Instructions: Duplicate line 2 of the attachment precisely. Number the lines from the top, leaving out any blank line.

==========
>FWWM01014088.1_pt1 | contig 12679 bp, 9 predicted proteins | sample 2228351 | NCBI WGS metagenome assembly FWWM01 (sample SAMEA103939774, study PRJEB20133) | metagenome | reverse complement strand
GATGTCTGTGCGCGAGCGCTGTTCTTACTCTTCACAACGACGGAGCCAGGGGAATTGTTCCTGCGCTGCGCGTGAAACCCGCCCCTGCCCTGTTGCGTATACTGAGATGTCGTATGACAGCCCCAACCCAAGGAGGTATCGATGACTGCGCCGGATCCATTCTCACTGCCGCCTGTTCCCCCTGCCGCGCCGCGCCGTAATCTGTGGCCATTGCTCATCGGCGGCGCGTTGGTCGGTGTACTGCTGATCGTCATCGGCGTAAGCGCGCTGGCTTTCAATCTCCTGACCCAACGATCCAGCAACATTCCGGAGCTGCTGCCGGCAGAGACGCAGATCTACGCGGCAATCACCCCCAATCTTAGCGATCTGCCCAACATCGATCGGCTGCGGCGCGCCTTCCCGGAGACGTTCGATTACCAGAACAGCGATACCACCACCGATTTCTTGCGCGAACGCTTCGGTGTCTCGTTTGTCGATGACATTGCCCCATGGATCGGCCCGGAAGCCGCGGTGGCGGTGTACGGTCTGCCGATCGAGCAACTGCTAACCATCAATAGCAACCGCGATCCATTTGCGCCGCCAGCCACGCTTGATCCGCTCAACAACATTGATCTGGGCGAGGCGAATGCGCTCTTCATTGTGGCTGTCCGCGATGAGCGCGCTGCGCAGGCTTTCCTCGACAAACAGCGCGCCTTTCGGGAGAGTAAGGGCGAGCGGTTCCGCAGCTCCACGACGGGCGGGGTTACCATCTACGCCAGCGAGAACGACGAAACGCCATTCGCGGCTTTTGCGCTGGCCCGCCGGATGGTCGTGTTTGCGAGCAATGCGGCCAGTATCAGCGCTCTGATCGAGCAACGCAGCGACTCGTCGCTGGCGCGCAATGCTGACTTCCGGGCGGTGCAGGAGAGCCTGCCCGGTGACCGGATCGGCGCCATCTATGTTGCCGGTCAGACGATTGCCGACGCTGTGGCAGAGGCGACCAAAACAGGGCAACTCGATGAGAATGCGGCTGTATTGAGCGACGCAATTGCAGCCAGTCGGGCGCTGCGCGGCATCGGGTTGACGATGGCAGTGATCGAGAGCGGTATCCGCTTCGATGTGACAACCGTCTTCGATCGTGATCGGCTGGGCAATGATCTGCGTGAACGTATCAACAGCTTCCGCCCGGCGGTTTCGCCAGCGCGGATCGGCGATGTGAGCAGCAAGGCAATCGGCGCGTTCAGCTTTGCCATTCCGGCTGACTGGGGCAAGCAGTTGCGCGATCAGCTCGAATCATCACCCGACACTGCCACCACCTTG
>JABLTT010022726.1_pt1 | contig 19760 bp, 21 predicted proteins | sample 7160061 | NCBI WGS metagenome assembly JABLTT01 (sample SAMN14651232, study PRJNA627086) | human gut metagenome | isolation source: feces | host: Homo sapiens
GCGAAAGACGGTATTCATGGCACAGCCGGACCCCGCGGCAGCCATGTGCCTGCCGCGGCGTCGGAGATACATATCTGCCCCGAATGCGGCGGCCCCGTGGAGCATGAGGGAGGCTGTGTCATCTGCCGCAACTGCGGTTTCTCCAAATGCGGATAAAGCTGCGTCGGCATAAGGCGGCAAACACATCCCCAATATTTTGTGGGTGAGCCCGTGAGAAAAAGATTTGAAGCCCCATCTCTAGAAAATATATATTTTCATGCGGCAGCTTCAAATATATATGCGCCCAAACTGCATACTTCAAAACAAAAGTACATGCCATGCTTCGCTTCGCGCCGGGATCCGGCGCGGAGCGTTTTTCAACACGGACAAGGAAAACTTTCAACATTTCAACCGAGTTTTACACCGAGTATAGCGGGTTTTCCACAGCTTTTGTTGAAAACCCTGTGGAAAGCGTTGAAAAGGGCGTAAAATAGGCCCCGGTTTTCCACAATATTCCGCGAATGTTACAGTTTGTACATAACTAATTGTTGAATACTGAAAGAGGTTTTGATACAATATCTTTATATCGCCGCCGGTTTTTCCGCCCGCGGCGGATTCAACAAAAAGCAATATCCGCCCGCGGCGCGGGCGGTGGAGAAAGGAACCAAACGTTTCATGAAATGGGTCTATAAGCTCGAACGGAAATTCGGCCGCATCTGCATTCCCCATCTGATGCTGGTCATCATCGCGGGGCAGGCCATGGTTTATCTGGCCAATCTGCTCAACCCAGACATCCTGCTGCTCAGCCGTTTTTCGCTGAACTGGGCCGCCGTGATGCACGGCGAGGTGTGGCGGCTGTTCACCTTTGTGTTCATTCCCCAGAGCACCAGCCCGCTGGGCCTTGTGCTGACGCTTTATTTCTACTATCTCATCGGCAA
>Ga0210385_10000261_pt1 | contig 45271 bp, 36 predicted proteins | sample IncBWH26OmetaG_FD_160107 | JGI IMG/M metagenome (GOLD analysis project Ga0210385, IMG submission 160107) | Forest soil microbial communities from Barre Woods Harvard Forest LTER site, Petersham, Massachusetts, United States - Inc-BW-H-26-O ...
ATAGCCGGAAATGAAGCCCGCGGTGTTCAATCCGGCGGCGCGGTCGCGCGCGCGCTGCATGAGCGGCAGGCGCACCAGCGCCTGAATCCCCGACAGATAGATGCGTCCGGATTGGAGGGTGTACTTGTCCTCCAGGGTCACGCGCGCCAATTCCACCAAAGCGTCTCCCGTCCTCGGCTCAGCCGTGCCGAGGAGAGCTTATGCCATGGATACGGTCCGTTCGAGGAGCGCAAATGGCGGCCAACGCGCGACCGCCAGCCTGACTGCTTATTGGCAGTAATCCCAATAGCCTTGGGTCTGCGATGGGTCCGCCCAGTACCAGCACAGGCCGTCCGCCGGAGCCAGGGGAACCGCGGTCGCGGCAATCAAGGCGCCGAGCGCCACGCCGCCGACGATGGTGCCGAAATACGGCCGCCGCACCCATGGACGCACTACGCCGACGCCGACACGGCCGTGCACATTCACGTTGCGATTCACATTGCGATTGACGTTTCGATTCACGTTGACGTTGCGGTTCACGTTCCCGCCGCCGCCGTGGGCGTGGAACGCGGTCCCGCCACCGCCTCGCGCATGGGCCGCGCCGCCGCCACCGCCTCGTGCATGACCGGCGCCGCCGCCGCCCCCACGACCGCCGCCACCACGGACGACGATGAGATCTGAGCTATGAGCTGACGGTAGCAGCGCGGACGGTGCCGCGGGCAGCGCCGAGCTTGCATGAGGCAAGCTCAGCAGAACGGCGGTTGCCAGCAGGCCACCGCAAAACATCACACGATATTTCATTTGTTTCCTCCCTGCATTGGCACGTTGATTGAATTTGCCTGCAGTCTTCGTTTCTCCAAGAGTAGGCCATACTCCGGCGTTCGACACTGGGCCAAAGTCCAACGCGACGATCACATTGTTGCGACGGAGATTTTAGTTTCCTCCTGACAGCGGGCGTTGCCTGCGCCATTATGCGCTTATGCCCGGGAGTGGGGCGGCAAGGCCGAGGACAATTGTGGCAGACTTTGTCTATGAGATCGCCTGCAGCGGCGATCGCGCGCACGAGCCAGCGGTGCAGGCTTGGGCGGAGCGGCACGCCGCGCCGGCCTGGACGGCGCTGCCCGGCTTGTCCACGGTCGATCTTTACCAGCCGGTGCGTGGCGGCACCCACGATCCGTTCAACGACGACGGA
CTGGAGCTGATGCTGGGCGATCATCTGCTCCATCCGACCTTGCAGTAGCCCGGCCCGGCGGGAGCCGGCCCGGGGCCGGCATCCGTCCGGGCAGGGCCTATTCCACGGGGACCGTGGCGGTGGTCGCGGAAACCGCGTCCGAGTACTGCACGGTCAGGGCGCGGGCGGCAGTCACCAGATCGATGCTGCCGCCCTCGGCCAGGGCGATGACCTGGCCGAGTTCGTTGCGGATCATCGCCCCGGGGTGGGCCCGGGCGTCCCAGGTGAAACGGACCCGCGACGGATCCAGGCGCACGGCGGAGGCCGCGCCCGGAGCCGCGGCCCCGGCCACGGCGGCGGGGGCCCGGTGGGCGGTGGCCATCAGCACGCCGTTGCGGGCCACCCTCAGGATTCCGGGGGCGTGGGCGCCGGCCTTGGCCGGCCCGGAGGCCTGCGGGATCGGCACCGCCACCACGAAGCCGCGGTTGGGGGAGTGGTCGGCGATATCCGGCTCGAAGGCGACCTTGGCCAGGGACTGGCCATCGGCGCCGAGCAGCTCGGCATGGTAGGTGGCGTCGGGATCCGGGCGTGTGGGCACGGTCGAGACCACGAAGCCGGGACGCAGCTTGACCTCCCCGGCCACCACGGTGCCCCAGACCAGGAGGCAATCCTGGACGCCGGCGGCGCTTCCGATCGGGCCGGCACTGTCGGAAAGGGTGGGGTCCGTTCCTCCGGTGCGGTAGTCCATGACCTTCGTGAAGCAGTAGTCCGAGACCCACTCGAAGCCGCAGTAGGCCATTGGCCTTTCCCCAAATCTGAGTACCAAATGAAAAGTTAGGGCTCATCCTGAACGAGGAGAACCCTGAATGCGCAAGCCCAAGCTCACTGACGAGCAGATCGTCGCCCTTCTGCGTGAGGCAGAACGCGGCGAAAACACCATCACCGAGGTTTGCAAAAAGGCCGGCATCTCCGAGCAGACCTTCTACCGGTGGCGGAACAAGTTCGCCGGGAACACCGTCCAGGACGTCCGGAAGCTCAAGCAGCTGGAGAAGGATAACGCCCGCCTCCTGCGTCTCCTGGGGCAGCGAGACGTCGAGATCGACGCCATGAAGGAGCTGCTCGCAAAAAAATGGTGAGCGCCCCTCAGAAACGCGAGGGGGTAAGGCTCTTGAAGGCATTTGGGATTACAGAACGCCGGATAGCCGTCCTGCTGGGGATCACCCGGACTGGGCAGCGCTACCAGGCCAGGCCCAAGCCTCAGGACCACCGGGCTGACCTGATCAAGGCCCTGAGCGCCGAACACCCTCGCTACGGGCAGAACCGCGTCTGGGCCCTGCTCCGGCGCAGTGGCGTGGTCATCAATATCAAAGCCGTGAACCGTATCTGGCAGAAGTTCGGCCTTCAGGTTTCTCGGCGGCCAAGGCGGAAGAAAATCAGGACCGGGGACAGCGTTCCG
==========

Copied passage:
GATGTCTGTGCGCGAGCGCTGTTCTTACTCTTCACAACGACGGAGCCAGGGGAATTGTTCCTGCGCTGCGCGTGAAACCCGCCCCTGCCCTGTTGCGTATACTGAGATGTCGTATGACAGCCCCAACCCAAGGAGGTATCGATGACTGCGCCGGATCCATTCTCACTGCCGCCTGTTCCCCCTGCCGCGCCGCGCCGTAATCTGTGGCCATTGCTCATCGGCGGCGCGTTGGTCGGTGTACTGCTGATCGTCATCGGCGTAAGCGCGCTGGCTTTCAATCTCCTGACCCAACGATCCAGCAACATTCCGGAGCTGCTGCCGGCAGAGACGCAGATCTACGCGGCAATCACCCCCAATCTTAGCGATCTGCCCAACATCGATCGGCTGCGGCGCGCCTTCCCGGAGACGTTCGATTACCAGAACAGCGATACCACCACCGATTTCTTGCGCGAACGCTTCGGTGTCTCGTTTGTCGATGACATTGCCCCATGGATCGGCCCGGAAGCCGCGGTGGCGGTGTACGGTCTGCCGATCGAGCAACTGCTAACCATCAATAGCAACCGCGATCCATTTGCGCCGCCAGCCACGCTTGATCCGCTCAACAACATTGATCTGGGCGAGGCGAATGCGCTCTTCATTGTGGCTGTCCGCGATGAGCGCGCTGCGCAGGCTTTCCTCGACAAACAGCGCGCCTTTCGGGAGAGTAAGGGCGAGCGGTTCCGCAGCTCCACGACGGGCGGGGTTACCATCTACGCCAGCGAGAACGACGAAACGCCATTCGCGGCTTTTGCGCTGGCCCGCCGGATGGTCGTGTTTGCGAGCAATGCGGCCAGTATCAGCGCTCTGATCGAGCAACGCAGCGACTCGTCGCTGGCGCGCAATGCTGACTTCCGGGCGGTGCAGGAGAGCCTGCCCGGTGACCGGATCGGCGCCATCTATGTTGCCGGTCAGACGATTGCCGACGCTGTGGCAGAGGCGACCAAAACAGGGCAACTCGATGAGAATGCGGCTGTATTGAGCGACGCAATTGCAGCCAGTCGGGCGCTGCGCGGCATCGGGTTGACGATGGCAGTGATCGAGAGCGGTATCCGCTTCGATGTGACAACCGTCTTCGATCGTGATCGGCTGGGCAATGATCTGCGTGAACGTATCAACAGCTTCCGCCCGGCGGTTTCGCCAGCGCGGATCGGCGATGTGAGCAGCAAGGCAATCGGCGCGTTCAGCTTTGCCATTCCGGCTGACTGGGGCAAGCAGTTGCGCGATCAGCTCGAATCATCACCCGACACTGCCACCACCTTG